Mathematical models have become invaluable management tools for epidemiologists, both shedding light on the mechanisms underlying observed dynamics as well as making quantitative predictions on the effectiveness of different control measures. Here, we explain how substantial biases are introduced by two important, yet largely ignored, assumptions at the core of the vast majority of such models.
This work aims to highlight that, when developing models for public health use, we need to pay careful attention to the intrinsic assumptions embedded within classical frameworks.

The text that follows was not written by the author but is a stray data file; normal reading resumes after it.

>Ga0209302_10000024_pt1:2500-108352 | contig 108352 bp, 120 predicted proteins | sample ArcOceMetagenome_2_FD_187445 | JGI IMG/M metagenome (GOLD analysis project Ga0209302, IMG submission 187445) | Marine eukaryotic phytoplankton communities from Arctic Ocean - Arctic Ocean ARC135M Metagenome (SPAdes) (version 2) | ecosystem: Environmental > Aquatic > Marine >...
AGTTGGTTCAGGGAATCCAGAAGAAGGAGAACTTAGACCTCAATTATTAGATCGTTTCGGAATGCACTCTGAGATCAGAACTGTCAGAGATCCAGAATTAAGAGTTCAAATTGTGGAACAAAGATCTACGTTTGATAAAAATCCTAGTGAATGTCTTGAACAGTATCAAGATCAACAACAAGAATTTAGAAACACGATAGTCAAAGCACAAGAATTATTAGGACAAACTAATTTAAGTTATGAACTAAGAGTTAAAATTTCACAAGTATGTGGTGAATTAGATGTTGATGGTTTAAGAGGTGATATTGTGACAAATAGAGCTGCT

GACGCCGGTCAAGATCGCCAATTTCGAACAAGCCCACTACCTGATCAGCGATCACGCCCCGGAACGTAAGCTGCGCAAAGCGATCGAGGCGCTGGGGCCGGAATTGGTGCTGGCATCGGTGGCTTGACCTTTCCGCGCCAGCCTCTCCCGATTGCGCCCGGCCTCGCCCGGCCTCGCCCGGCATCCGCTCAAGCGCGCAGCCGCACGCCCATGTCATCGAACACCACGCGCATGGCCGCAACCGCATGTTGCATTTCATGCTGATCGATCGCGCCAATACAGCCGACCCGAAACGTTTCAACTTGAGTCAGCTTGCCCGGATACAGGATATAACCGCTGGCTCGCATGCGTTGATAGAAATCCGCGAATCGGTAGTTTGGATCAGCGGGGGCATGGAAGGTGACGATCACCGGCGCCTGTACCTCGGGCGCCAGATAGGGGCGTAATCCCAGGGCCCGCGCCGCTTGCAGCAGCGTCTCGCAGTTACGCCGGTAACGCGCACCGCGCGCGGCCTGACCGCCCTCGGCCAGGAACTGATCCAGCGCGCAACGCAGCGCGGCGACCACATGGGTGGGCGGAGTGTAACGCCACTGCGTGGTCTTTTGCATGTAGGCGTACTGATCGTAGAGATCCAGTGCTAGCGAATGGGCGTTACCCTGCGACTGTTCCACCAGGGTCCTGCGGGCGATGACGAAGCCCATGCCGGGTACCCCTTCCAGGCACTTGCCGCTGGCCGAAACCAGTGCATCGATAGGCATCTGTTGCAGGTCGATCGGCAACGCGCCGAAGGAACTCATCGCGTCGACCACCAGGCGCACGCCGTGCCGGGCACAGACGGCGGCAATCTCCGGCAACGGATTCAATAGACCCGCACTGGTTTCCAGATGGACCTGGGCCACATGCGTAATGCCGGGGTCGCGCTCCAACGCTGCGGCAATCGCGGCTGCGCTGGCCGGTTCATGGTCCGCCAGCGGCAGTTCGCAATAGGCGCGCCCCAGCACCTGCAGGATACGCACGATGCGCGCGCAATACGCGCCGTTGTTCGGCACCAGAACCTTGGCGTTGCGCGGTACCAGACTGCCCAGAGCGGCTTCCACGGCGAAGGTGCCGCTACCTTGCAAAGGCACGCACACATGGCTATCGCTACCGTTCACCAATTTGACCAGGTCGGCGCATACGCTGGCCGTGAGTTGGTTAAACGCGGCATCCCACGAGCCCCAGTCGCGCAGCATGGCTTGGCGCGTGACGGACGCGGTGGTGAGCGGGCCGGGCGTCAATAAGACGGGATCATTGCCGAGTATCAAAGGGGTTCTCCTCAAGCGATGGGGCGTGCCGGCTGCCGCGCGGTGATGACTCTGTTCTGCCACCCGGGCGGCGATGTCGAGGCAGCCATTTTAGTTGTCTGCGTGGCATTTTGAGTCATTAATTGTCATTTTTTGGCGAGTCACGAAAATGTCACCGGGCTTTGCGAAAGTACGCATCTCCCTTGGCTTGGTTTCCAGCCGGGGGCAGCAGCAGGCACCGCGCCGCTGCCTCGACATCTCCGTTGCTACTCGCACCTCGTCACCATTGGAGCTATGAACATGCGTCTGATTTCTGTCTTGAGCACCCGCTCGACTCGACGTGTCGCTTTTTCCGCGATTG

First, we use analytical methods to show that (i) ignoring the latent period or (ii) making the common assumption of exponentially distributed latent and infectious periods (when including the latent period) always results in underestimating the basic reproductive ratio of an infection from outbreak data. We then proceed to illustrate these points by fitting epidemic models to data from an influenza outbreak. Finally, we document how such unrealistic a priori assumptions concerning model structure give rise to systematically overoptimistic predictions on the outcome of potential management options.